With these two Warhaus albums, Devoldere is carving out a unique spot in rock, but one with enough broad appeal to be less niche than it appears. If you're looking for something with the unfiltered edge of a Gauloise and the sensibility of a true devotee to the craft of songwriting, do not hesitate. And you can bet that if he ever ventures outside of Europe for a concert, I'll be first in line. I hope you'll be ready to join me.

To find cuts from these albums and others in similar veins follow AnEarful: Of Note In 2017 (Rock, Folk, Etc.) on Spotify.

Next time I'll return to the Record Roundup format to report on some eclectic electronica that's come out over the course of the year.

You may also enjoy:

Sunday, November 12, 2017

Autumn Albums, Part 1

It’s a rare year indeed when so many of my bedrock artists of recent years put out new material, especially so close together, but this fall's releases are redefining "embarrassment of riches." Let's get right to it!

Hiss Golden Messenger - Hallelujah Anyhow Every record by M.C. Taylor is a labor of love, but this may be the most loving music he’s released yet. It comes hard on the heels of last year’s Heart Like A Levee, a sprawling double album shaded by its fair share of self-doubt, with many songs guided in part by the philosophy “You can’t choose your blues but you might as well own them.” This batch of songs is all together sunnier, a reflection of Taylor’s remarkable ability to use music to turn things around when things look bleak.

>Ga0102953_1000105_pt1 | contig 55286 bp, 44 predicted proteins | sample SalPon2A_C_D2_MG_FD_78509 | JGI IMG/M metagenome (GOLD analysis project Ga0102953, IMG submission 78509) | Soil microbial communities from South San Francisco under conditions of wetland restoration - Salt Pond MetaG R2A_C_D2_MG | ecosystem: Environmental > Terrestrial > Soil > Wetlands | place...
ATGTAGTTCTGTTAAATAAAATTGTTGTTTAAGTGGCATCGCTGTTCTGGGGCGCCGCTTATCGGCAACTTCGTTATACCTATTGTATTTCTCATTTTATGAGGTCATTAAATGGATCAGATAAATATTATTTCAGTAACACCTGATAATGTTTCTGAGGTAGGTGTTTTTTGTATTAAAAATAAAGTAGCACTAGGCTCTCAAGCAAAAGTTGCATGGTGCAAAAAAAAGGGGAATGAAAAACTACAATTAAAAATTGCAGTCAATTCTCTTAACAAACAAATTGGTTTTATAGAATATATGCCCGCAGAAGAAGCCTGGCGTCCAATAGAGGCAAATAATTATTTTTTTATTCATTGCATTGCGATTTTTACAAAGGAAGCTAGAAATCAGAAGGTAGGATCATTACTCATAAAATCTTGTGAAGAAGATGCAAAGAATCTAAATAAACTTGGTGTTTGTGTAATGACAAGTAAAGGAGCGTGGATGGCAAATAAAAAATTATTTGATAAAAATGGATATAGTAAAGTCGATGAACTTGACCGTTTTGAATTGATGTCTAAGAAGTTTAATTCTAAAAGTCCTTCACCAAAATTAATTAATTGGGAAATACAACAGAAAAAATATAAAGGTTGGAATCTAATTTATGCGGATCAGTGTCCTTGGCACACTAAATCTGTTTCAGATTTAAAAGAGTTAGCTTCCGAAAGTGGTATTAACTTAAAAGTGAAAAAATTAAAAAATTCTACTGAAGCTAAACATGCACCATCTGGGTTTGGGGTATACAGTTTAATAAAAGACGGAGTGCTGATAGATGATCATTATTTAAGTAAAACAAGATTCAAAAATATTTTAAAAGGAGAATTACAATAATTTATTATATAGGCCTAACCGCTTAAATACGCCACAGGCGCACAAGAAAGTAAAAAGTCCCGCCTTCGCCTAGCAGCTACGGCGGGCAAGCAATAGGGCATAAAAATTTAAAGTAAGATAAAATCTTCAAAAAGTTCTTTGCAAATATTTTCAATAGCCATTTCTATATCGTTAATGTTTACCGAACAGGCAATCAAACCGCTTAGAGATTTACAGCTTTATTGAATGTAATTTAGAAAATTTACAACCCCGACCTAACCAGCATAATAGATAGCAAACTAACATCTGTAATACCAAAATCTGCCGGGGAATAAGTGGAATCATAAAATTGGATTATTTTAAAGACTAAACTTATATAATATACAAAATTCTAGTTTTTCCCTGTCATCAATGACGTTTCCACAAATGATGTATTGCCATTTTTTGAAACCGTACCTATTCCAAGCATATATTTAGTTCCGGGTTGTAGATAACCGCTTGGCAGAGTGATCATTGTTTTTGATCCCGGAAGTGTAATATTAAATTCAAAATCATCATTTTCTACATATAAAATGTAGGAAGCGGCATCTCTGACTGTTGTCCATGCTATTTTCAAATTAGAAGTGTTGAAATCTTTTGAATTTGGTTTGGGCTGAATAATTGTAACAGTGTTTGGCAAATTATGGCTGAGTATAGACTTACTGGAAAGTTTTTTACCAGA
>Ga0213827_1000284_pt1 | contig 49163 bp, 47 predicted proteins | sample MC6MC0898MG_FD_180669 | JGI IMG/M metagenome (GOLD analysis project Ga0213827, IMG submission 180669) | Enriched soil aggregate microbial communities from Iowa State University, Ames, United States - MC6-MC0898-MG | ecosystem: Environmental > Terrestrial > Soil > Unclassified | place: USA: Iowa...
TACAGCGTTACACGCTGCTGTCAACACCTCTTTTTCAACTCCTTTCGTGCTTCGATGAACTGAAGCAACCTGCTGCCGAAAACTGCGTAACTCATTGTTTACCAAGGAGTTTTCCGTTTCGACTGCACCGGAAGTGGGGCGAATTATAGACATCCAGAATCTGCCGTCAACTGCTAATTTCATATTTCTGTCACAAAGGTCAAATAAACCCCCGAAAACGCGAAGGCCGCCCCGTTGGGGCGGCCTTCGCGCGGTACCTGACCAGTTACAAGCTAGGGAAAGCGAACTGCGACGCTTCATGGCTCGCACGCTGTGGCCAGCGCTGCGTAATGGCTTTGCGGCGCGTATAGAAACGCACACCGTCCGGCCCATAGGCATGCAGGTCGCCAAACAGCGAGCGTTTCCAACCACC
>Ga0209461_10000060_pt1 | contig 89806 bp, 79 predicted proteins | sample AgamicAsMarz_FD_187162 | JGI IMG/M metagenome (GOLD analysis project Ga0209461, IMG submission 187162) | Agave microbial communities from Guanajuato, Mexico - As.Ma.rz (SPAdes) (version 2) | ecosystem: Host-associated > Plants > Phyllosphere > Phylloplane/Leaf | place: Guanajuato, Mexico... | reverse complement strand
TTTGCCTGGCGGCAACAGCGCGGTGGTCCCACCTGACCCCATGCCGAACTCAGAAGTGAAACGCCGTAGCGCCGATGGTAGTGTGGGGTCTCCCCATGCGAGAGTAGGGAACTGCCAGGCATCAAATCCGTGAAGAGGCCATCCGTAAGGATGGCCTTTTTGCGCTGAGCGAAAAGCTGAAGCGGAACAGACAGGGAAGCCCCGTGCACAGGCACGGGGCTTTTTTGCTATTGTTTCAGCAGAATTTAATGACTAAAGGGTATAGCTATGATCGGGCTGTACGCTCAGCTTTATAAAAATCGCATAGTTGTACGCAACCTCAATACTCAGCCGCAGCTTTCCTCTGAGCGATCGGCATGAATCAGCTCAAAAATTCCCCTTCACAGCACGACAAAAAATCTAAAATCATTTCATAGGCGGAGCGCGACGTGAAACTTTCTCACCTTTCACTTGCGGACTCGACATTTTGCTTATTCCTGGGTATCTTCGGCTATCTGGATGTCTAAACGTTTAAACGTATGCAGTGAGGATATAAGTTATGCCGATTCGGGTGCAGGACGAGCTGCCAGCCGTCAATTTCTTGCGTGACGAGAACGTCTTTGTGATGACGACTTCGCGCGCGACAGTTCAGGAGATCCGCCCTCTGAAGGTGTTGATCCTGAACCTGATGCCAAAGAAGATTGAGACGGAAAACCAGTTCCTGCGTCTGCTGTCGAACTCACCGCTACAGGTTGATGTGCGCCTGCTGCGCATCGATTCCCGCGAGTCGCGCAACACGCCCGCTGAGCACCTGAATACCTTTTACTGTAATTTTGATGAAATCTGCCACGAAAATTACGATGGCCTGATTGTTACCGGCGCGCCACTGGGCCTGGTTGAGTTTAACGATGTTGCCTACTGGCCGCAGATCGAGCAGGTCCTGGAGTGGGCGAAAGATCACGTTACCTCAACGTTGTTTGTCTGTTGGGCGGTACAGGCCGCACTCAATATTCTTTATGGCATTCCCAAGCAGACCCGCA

There’s a looser, more collective vibe here, too, as if Taylor and his road band knocked these songs together at soundchecks and in rehearsal studios, driven by his relentless desire to get some positivity into a world filled with dark currents. Of course, when your band includes Brad and Phil Cook (bass and guitar, respectively), Josh Kaufman (guitars), Darren Jessie (drums) and people like Tift Merritt and Alexandra Sauser-Monnig on backing vocals, you’re talking Americana royalty, people who can get into a heartfelt groove on a moment’s notice. The horns are a nice touch as well, filling out songs like the re-recorded John The Gun, originally a haunting bit of solo folksong on the deluxe edition of Levee. 

The themes, melodies, rhythms, and instrumental touches will all be familiar to fans of Dylan, Van Morrison, Creedence Clearwater Revival and Michael Chapman -  if you want to call this “dad rock,” I think Taylor would wear the badge proudly. And this father of three connects instantly with Hiss Golden Messenger, something I can’t say for The War On Drugs, which others have embraced under that label. Maybe if my dad listened to Don Henley and Dire Straits, that would be different!